Can Africa Export Manufactures?: The Role of Endowment, Exchange Rates and Transaction Costs

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World Bank, Development Research Group, Public Economics, 1999 - Capital market - 19 pages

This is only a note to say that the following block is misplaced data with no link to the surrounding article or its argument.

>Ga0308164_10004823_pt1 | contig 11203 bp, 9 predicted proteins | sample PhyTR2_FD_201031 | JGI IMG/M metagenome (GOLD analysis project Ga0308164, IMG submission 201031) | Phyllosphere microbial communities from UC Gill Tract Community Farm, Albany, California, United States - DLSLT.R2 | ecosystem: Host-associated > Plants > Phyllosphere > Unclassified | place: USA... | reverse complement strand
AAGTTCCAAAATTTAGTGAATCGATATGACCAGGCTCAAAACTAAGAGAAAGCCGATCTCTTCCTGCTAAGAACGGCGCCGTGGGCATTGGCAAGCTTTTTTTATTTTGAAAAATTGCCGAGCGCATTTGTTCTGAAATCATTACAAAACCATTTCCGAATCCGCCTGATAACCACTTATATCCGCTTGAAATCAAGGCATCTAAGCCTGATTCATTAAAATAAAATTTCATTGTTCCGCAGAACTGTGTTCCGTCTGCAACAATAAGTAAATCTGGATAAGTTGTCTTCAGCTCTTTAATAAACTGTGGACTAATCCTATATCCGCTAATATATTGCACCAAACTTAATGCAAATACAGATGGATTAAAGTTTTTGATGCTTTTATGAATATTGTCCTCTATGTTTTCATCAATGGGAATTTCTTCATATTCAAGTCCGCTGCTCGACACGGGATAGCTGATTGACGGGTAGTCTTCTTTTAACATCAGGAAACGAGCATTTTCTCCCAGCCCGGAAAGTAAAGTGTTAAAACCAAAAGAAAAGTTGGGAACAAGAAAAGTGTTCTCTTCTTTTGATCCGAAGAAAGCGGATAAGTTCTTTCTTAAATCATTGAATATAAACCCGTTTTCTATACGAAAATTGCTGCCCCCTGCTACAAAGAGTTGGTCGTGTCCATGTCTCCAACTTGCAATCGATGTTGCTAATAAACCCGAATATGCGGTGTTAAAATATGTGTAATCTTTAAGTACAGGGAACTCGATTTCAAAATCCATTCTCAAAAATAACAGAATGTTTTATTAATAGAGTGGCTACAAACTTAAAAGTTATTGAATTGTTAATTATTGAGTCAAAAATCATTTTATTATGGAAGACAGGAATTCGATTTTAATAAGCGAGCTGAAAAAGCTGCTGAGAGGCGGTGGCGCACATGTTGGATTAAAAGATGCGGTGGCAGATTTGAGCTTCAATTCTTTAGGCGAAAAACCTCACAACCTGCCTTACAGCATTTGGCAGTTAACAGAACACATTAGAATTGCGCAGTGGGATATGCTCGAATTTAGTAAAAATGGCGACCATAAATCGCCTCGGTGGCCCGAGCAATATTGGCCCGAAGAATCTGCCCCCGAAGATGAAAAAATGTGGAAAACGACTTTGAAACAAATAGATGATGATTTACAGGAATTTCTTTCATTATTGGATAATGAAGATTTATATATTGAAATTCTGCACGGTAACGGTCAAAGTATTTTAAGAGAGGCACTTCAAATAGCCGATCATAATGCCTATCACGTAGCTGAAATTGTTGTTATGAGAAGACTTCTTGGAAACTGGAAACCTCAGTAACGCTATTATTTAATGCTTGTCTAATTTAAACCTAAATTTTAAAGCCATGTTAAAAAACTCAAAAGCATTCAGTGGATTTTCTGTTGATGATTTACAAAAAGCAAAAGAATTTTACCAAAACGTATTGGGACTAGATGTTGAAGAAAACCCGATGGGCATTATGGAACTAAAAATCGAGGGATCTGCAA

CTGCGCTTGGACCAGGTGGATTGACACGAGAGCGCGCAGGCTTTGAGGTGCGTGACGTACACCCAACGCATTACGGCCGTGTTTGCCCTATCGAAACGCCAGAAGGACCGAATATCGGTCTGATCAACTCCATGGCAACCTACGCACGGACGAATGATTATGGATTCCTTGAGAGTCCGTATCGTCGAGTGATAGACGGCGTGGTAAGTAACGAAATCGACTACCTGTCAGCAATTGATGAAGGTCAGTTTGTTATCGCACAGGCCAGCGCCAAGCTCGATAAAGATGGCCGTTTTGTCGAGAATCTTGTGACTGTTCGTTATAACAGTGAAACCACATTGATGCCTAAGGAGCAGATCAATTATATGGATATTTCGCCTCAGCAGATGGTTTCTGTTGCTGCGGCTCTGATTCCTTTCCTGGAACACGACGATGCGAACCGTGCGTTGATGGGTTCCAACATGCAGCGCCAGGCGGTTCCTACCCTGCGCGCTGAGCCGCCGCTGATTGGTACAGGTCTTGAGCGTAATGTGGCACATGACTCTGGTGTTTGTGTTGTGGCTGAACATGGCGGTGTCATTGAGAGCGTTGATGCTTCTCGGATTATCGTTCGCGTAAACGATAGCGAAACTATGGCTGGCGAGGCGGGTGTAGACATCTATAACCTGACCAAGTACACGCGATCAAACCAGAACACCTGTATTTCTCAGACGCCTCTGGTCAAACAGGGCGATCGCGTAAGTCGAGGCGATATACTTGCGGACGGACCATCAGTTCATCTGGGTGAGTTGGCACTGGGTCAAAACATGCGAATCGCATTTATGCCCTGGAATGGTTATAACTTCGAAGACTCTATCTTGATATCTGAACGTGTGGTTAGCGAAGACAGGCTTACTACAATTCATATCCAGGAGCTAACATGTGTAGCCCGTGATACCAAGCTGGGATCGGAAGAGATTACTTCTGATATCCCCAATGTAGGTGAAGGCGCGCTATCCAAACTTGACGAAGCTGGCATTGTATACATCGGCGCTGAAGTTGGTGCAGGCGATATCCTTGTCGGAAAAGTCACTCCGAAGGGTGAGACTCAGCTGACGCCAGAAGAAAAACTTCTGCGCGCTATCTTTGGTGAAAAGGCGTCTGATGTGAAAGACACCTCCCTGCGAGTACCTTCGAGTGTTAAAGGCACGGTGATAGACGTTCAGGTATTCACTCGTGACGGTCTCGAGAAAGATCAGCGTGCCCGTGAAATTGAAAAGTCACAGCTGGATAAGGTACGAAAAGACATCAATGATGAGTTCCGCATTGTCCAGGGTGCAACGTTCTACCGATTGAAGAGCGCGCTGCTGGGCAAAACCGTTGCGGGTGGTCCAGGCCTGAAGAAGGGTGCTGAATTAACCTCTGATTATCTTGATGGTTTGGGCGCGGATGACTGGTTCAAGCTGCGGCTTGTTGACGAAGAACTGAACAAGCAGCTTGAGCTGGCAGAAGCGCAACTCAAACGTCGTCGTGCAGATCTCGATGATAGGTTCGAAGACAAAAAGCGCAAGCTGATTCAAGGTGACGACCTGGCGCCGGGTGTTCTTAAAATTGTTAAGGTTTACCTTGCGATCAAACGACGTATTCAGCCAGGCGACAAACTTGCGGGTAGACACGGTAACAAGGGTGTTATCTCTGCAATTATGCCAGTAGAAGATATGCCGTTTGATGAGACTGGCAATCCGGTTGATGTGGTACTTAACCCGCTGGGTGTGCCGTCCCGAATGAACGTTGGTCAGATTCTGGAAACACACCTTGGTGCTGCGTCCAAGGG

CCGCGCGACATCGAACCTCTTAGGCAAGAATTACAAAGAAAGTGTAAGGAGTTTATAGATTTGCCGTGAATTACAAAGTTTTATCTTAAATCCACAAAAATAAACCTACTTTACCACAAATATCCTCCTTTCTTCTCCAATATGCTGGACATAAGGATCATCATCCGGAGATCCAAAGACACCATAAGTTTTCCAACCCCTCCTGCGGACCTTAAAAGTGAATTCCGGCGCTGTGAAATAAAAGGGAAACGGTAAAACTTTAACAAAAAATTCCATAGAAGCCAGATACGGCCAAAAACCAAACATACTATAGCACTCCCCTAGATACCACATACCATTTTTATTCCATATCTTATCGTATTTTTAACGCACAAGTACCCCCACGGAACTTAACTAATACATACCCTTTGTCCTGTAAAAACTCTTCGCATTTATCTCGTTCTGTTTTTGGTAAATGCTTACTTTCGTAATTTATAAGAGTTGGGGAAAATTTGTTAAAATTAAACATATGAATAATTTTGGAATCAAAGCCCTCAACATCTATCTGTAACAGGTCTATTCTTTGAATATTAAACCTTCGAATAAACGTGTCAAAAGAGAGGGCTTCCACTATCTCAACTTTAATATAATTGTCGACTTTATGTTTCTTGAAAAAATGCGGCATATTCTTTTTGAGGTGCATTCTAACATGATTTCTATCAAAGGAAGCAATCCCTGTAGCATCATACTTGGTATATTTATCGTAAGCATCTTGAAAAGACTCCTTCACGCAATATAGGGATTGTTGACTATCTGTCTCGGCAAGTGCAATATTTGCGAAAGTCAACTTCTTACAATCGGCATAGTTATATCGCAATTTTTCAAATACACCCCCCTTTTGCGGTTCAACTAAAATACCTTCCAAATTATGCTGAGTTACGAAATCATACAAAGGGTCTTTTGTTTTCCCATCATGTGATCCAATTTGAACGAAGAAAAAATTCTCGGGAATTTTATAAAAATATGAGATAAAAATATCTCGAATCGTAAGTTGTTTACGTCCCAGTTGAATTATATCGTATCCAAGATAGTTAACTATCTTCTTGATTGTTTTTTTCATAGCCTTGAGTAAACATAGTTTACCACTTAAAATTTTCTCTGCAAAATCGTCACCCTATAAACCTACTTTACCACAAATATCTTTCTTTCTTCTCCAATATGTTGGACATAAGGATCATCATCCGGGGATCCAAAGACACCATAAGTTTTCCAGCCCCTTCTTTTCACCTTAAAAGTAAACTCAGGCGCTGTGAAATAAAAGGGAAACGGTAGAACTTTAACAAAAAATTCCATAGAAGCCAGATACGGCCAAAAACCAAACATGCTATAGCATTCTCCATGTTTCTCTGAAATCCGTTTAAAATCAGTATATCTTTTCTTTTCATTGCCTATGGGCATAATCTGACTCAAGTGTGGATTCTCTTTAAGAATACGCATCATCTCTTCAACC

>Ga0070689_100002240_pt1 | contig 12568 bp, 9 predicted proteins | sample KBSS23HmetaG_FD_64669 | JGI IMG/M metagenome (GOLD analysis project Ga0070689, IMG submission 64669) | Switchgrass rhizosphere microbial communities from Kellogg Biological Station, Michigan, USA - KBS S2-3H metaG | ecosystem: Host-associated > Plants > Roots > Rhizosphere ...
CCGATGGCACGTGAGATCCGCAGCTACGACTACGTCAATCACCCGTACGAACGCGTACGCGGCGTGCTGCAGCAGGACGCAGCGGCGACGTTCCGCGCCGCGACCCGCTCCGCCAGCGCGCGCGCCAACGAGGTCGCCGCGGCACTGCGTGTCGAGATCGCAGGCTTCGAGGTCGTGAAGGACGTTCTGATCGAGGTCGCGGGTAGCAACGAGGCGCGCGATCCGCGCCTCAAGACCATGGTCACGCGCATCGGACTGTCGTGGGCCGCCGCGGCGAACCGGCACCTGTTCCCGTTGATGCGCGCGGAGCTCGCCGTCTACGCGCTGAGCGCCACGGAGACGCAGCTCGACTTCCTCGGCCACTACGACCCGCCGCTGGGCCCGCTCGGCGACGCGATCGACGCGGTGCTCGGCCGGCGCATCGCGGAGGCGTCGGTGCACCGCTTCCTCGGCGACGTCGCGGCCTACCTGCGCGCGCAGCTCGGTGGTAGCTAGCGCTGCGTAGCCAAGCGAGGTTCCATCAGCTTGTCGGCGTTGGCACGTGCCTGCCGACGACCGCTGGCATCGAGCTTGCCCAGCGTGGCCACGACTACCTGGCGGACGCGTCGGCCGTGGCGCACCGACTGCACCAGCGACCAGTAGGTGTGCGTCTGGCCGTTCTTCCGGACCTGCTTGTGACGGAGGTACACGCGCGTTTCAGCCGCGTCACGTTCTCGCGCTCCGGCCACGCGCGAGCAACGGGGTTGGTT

May 1999 - Africa's poor performance in manufactured exports in the 1990s (relative to East Asia) appears to be largely the result of bad policies-especially policies that affect transaction costs. Elbadawi analyzes the determinants of manufactured exports in Africa and other developing countries, guided by three pivotal views on Sub-Saharan Africa's (Africa's) prospects in manufactured exports: Adrian Woods holds that Africa cannot have comparative advantage in exports of labor-intensive manufactures (even if broadly defined to include raw material processing) because its natural resources endowment is greater than its human resources endowment (endowment thesis). Paul Collier argues that, for most of Africa, unusually high (policy-induced) transaction costs are the main source of Africa's comparative disadvantage in manufactured exports (transaction thesis). A third approach (Elbadawi and Helleiner) emphasizes the importance of stable, competitive real exchange rates for profitability of exports in low-income countries (exchange rate-led strategy). Elbadawi tests the implications of these three views with an empirical model of manufactured export performance (manufactured exports' share of GDP), using a panel of 41 countries for 1980-95. His findings: Corroborate the predictions of the transaction thesis, in that transaction costs are major determinants of manufactures exports. Investing in reducing these costs generates the highest payoff for export capacity. Lend support for the exchange rate-led strategy. After controlling for other factors, ratios of natural resources per worker were not robustly associated with export performance across countries, but this cannot be taken as formal rejection of the endowment thesis - unless one is prepared to assume that manufactured exports' share of GDP was highly correlated with ratios of manufactured to aggregate (or primary) exports. But this is not unlikely. This paper-a product of Public Economics, Development Research Group-is part of a larger effort in the group to research manufactures exports' competitiveness. The author may be contacted at ielbadawi@worldbank.org.

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